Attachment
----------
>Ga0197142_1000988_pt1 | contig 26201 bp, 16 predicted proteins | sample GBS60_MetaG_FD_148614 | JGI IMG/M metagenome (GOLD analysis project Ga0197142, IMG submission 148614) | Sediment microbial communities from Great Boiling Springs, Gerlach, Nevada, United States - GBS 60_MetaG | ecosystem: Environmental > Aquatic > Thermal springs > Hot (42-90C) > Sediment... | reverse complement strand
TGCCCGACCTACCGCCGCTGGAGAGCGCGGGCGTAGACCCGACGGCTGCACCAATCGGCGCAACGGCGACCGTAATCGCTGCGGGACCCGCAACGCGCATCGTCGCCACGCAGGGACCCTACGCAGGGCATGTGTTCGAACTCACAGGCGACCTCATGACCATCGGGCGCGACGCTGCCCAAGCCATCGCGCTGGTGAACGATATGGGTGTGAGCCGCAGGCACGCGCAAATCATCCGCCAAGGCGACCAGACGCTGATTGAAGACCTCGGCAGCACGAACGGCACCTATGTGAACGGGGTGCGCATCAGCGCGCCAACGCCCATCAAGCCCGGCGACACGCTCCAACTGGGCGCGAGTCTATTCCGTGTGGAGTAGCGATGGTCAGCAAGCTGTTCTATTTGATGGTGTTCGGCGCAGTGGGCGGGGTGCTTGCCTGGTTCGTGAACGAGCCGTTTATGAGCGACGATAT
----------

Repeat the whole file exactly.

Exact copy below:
>Ga0197142_1000988_pt1 | contig 26201 bp, 16 predicted proteins | sample GBS60_MetaG_FD_148614 | JGI IMG/M metagenome (GOLD analysis project Ga0197142, IMG submission 148614) | Sediment microbial communities from Great Boiling Springs, Gerlach, Nevada, United States - GBS 60_MetaG | ecosystem: Environmental > Aquatic > Thermal springs > Hot (42-90C) > Sediment... | reverse complement strand
TGCCCGACCTACCGCCGCTGGAGAGCGCGGGCGTAGACCCGACGGCTGCACCAATCGGCGCAACGGCGACCGTAATCGCTGCGGGACCCGCAACGCGCATCGTCGCCACGCAGGGACCCTACGCAGGGCATGTGTTCGAACTCACAGGCGACCTCATGACCATCGGGCGCGACGCTGCCCAAGCCATCGCGCTGGTGAACGATATGGGTGTGAGCCGCAGGCACGCGCAAATCATCCGCCAAGGCGACCAGACGCTGATTGAAGACCTCGGCAGCACGAACGGCACCTATGTGAACGGGGTGCGCATCAGCGCGCCAACGCCCATCAAGCCCGGCGACACGCTCCAACTGGGCGCGAGTCTATTCCGTGTGGAGTAGCGATGGTCAGCAAGCTGTTCTATTTGATGGTGTTCGGCGCAGTGGGCGGGGTGCTTGCCTGGTTCGTGAACGAGCCGTTTATGAGCGACGATAT